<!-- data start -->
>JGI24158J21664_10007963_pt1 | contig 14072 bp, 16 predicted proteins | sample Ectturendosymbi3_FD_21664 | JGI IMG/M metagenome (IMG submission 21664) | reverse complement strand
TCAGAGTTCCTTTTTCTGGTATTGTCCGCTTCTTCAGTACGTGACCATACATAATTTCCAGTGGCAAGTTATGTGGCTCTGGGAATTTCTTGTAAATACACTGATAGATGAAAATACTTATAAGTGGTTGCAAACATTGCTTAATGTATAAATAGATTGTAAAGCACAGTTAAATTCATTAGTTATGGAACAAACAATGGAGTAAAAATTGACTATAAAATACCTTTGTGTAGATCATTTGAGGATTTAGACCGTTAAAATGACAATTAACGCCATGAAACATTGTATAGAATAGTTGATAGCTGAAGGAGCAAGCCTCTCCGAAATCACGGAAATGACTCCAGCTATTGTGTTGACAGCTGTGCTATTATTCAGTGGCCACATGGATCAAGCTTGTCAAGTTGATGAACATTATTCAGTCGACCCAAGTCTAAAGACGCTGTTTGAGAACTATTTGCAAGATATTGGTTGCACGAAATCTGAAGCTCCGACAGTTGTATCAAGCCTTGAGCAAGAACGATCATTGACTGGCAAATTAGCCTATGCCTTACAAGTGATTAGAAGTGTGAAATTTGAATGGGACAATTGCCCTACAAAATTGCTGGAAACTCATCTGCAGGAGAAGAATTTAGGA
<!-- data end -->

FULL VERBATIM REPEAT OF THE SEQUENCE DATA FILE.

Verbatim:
>JGI24158J21664_10007963_pt1 | contig 14072 bp, 16 predicted proteins | sample Ectturendosymbi3_FD_21664 | JGI IMG/M metagenome (IMG submission 21664) | reverse complement strand
TCAGAGTTCCTTTTTCTGGTATTGTCCGCTTCTTCAGTACGTGACCATACATAATTTCCAGTGGCAAGTTATGTGGCTCTGGGAATTTCTTGTAAATACACTGATAGATGAAAATACTTATAAGTGGTTGCAAACATTGCTTAATGTATAAATAGATTGTAAAGCACAGTTAAATTCATTAGTTATGGAACAAACAATGGAGTAAAAATTGACTATAAAATACCTTTGTGTAGATCATTTGAGGATTTAGACCGTTAAAATGACAATTAACGCCATGAAACATTGTATAGAATAGTTGATAGCTGAAGGAGCAAGCCTCTCCGAAATCACGGAAATGACTCCAGCTATTGTGTTGACAGCTGTGCTATTATTCAGTGGCCACATGGATCAAGCTTGTCAAGTTGATGAACATTATTCAGTCGACCCAAGTCTAAAGACGCTGTTTGAGAACTATTTGCAAGATATTGGTTGCACGAAATCTGAAGCTCCGACAGTTGTATCAAGCCTTGAGCAAGAACGATCATTGACTGGCAAATTAGCCTATGCCTTACAAGTGATTAGAAGTGTGAAATTTGAATGGGACAATTGCCCTACAAAATTGCTGGAAACTCATCTGCAGGAGAAGAATTTAGGA